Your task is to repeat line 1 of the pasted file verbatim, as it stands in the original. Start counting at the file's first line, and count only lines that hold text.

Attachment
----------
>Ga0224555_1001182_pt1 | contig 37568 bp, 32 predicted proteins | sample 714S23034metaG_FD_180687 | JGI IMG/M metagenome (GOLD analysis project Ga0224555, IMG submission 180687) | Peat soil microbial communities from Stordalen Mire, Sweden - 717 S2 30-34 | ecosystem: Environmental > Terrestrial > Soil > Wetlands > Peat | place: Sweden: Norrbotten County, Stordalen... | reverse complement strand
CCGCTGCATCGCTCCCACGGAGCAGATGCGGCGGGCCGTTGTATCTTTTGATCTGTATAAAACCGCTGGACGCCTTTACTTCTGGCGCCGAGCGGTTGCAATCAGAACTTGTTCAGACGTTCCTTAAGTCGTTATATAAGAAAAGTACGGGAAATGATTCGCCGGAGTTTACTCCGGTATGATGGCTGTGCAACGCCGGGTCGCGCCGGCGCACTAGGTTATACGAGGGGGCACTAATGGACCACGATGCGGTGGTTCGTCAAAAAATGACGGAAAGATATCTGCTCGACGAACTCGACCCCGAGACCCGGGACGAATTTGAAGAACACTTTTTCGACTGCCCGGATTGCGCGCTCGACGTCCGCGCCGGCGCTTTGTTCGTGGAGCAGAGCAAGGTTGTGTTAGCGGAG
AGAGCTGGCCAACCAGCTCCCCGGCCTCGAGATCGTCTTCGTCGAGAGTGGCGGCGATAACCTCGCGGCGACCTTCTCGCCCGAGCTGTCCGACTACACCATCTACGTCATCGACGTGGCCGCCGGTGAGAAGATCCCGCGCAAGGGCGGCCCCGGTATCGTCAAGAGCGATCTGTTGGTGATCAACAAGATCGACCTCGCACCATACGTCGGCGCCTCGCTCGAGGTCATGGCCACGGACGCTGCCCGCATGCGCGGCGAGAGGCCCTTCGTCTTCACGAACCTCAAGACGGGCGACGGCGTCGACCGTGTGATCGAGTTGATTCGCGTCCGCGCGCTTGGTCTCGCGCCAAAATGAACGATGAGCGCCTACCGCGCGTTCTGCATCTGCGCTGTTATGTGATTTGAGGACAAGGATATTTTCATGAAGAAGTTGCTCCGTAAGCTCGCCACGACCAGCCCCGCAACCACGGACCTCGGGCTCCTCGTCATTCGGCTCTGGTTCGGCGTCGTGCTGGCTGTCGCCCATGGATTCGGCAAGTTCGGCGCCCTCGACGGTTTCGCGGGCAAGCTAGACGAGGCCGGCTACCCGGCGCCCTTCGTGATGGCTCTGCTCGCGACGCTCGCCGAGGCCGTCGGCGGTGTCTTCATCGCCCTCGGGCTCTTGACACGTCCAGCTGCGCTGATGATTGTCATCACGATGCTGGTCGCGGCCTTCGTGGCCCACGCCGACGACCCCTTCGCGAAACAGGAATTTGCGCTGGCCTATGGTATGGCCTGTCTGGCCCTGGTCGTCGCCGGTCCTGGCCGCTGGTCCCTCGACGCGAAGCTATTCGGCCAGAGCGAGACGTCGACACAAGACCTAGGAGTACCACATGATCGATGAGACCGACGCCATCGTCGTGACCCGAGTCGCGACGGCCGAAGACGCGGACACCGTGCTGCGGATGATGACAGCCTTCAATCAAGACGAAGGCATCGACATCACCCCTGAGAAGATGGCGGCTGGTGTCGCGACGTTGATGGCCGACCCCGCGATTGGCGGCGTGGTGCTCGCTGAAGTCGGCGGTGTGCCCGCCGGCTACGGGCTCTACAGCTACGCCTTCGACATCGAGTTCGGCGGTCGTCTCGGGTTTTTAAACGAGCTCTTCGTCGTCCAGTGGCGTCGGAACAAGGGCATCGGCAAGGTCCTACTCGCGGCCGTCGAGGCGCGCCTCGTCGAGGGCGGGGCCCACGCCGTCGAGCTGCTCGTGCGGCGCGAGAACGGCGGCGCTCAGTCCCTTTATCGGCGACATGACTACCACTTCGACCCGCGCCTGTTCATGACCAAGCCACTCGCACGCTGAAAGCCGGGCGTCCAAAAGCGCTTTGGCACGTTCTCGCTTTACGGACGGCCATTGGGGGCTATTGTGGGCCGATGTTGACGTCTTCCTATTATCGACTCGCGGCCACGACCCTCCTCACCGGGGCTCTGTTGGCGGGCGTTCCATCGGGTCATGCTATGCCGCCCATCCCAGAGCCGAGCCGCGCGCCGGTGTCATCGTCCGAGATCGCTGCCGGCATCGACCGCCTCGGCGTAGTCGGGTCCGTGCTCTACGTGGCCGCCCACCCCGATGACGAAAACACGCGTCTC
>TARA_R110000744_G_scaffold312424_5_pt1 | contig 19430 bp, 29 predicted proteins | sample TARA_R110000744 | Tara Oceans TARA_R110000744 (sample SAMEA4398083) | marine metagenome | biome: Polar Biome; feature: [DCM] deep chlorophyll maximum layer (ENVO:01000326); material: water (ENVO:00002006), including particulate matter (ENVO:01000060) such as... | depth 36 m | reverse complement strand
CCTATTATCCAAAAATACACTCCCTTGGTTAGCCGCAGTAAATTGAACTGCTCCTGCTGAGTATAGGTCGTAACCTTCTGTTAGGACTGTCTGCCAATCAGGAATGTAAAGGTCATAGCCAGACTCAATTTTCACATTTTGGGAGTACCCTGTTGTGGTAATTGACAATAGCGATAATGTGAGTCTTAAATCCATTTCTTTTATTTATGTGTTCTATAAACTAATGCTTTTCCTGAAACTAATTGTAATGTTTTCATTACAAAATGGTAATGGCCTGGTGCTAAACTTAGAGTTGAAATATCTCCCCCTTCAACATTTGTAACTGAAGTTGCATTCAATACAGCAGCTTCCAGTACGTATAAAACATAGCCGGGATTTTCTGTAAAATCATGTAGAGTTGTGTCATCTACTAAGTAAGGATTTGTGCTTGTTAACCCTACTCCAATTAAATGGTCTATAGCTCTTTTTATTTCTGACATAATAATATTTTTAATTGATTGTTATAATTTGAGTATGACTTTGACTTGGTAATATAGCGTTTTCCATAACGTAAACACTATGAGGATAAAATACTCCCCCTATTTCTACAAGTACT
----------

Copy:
>Ga0224555_1001182_pt1 | contig 37568 bp, 32 predicted proteins | sample 714S23034metaG_FD_180687 | JGI IMG/M metagenome (GOLD analysis project Ga0224555, IMG submission 180687) | Peat soil microbial communities from Stordalen Mire, Sweden - 717 S2 30-34 | ecosystem: Environmental > Terrestrial > Soil > Wetlands > Peat | place: Sweden: Norrbotten County, Stordalen... | reverse complement strand